Saturday, 6 April 2013

Chance Encounters

Third cultural stop was La Trobe University Visual Arts Centre in Bendigo where we 'did a job' on an installation by Bruce Mowson and Elliot Howard called 'The Listening vs Striles of Ming'. A series of different boxes, mostly on casters, sat randomly in the VAC Gallery. While reading through the 'artist's statement' (which incidentally was sending my blood pressure up around the 200/140 mark) the delightful Gail McNaulty (VAC Events and Admin Co-ordinator) explained the work was interactive and that the public was invited to 'move things around'. I asked if there was a sound and light component we could play with as well but sadly no.  

But first to the health hazard of  the 'artist's statement'. I quote:
"The sculptural products are the end result of an extended period of collaborative studio work by Mowson and Howard. During this period Mowson and Howard have developed a way of working that encompasses, amongst other things, fabrication, discussion, design, critical reflection, material selection and testing all of the above. There are also other complex factors in play that may include the friction produced between adjacent and slowly brewed subjectivities, the disarming affective qualities of noise meeting cheek and the divining of ephemeral political, libidinal and golden forces. Through the working process they are pleased to have stumbled upon certain key effects that include a favela-glance, a disco-touch and an amoeba-noise."

This was enough to set me off, in this rare opportunity to make some (what I call) easy art. So, five minutes later and we had rearranged the boxes into a wall that divided the gallery in half. I asked Gail if we could turn the lights off to 'complete the piece'. After some discussion with the Managing Curator Paul Northam the switch was found and turned off. Unfortunately skylights prevented the darkness I was hoping for. Paul commented that no one had done anything like this before to which I replied that "the wall represents the alienation that exists between much contemporary art and the public, and that the lame drape inside a 'cage' represented the burka and the alienation of asylum seekers and the status of women in some Muslim societies". The darkened room simply added to the overall theme. He, to his credit, saw the joke immediately and much fun and merriment was had by all, he appreciating the chance to talk art rather than administration for a few minutes.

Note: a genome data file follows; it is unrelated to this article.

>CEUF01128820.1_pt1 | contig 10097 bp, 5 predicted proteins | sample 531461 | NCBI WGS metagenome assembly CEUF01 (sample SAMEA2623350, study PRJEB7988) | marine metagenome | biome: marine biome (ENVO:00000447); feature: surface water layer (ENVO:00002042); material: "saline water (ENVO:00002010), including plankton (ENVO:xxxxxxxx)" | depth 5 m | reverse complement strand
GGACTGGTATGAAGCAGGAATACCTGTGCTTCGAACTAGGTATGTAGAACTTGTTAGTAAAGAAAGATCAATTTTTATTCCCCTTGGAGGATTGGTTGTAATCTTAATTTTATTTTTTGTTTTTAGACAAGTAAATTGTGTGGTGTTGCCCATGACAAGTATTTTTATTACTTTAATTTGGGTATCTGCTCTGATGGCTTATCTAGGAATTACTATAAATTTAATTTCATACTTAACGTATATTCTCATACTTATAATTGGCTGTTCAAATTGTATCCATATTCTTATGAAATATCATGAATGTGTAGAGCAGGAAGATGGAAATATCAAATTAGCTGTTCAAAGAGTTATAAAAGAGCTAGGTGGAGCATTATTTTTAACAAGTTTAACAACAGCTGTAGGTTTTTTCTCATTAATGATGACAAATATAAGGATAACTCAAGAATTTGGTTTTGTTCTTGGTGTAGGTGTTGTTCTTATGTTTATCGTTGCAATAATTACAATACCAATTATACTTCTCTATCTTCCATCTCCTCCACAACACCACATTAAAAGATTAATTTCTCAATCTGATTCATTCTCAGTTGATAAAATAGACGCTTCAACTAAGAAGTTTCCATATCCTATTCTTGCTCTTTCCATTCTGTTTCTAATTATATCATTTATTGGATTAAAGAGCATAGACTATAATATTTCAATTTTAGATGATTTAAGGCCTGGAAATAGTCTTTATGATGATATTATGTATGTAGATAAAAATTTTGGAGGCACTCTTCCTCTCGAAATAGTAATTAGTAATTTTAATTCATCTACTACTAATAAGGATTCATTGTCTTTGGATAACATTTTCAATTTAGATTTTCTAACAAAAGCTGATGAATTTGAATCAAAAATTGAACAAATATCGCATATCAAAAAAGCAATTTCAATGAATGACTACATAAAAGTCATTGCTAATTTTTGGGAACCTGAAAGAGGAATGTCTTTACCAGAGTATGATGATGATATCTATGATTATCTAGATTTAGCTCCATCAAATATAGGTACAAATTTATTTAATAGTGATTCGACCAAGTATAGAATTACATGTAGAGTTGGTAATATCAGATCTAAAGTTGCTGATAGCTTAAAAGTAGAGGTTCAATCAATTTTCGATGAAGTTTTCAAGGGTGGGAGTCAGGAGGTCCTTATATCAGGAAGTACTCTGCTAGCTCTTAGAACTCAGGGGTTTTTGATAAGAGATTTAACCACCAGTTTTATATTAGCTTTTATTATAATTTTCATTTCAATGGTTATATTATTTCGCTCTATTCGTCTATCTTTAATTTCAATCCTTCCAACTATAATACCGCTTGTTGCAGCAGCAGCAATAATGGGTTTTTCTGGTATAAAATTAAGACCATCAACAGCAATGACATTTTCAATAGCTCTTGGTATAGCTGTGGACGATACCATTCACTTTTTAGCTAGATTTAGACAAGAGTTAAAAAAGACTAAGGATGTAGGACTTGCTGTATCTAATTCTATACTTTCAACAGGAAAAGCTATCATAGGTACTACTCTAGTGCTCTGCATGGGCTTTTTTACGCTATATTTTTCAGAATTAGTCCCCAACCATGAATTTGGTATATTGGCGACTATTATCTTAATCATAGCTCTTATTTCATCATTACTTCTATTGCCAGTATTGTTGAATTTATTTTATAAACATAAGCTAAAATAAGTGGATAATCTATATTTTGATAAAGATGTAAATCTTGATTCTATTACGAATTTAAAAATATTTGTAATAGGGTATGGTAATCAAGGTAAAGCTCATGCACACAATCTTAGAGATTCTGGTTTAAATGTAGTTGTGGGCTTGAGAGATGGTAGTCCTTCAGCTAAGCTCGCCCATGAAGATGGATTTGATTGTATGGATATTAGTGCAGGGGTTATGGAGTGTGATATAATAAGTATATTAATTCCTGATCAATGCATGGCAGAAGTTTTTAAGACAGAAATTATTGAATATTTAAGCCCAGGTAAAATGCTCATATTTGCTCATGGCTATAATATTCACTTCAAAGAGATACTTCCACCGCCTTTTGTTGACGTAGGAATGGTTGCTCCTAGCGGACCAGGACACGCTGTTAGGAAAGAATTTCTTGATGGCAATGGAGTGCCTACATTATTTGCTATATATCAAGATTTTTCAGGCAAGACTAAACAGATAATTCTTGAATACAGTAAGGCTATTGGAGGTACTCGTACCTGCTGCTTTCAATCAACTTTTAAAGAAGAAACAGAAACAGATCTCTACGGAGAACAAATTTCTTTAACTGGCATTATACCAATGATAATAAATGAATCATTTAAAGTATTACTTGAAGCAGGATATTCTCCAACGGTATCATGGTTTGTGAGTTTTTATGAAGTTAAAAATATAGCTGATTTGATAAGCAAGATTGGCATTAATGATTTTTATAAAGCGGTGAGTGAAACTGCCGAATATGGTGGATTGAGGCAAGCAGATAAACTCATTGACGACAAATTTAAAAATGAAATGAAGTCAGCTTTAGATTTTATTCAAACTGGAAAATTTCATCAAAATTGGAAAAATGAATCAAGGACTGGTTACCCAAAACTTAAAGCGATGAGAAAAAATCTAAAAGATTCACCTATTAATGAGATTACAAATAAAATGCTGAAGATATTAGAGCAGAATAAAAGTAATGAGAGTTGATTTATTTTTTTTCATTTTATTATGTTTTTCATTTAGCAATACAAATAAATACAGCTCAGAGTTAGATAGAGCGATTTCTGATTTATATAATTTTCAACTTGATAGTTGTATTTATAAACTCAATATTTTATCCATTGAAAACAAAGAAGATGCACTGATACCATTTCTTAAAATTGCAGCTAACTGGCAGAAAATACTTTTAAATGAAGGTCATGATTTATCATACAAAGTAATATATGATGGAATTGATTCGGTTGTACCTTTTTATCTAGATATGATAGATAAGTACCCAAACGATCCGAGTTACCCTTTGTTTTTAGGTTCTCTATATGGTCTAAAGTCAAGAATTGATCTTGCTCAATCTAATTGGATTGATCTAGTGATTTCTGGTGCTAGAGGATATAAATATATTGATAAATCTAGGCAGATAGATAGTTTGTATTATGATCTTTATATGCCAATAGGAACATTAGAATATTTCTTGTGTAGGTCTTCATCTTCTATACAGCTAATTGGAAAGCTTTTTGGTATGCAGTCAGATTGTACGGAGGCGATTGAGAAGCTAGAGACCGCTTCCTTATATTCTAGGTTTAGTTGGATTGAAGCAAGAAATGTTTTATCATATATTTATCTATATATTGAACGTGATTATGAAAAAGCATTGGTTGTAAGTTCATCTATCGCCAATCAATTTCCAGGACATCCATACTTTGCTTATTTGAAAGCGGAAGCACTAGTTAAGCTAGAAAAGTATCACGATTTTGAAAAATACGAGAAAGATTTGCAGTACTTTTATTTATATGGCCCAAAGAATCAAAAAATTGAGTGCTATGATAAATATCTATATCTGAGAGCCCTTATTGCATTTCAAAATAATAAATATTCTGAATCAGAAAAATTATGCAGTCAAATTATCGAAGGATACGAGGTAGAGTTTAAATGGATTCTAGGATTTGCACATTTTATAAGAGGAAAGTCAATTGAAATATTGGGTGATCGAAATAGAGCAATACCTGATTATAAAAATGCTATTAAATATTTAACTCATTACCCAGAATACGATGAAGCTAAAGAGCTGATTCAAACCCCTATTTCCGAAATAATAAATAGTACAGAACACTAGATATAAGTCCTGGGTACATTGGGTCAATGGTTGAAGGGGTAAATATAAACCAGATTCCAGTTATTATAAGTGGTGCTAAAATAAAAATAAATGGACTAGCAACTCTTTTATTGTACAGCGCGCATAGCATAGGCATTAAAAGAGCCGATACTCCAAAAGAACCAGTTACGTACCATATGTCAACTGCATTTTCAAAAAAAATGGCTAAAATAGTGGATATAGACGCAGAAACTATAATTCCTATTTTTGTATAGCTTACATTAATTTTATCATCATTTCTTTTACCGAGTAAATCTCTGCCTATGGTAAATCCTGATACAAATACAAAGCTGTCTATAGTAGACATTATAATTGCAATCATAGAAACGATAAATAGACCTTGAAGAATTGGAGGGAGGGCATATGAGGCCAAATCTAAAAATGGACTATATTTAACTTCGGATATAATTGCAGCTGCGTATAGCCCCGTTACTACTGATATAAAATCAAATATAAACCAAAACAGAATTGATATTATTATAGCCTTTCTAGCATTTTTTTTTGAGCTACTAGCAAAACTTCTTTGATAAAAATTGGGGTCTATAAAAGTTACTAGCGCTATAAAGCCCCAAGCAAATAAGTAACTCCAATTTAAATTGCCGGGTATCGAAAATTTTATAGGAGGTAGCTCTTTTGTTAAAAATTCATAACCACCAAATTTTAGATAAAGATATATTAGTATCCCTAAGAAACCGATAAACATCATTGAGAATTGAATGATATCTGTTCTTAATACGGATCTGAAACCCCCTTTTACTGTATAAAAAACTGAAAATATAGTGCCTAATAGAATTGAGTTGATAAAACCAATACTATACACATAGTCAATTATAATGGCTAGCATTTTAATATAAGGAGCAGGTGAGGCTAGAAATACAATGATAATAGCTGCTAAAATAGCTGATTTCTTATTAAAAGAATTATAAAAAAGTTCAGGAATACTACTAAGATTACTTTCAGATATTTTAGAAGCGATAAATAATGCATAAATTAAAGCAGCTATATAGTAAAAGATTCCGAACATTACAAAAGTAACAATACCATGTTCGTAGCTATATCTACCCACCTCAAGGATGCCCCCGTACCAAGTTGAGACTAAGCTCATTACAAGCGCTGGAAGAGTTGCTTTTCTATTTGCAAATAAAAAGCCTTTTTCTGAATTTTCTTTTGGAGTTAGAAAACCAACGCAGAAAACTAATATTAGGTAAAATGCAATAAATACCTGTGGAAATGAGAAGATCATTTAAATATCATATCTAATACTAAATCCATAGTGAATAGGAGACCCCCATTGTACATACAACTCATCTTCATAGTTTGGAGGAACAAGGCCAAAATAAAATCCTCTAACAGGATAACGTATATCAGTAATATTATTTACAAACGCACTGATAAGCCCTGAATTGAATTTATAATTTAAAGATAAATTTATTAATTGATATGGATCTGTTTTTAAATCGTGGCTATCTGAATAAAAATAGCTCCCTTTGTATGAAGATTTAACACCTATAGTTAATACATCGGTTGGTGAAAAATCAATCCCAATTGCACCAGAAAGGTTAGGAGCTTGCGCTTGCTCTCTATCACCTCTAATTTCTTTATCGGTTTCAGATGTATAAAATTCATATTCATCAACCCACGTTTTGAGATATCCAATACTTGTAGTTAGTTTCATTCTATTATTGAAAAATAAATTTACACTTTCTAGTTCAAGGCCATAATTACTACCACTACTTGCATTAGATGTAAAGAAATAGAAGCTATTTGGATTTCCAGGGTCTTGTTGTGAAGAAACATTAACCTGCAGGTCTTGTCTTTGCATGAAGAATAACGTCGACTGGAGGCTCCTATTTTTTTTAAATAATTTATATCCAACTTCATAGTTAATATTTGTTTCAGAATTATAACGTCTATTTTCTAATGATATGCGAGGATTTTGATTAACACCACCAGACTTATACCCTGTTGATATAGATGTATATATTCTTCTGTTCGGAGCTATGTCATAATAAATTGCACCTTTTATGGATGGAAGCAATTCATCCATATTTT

Mowson, Howard and anonymous waves, The Wall, 2013, mixed media

Mowson, Howard and anonymous waves, The Wall, 2013, mixed media

In an atrium opposite the installation sat a site specific work by Phillipino artist Jan Leeroy New that I thought a nice contrast, if not relief, from what stood opposite. Lovely use of recycled materials into a form that had meaning...enough said...I am sure you are getting the idea by now.

Jan Leeroy New, Carapace, 2009, mixed media

And finally on the way out spotted ceramics by Vanessa Lucas. whose black jug has to be the sexiest jug ever conceived. Exclaiming "Vanessa's jug!" brought Paul and Gail out again who asked do you know Vanessa? "We should" I replied, "she was bridesmaid at our wedding!" Vanessa will be showing her meticulously crafted creations in Malmsbury, Victoria during May. More details on this later... 


I did notice on the way out the lights had been switched back on...

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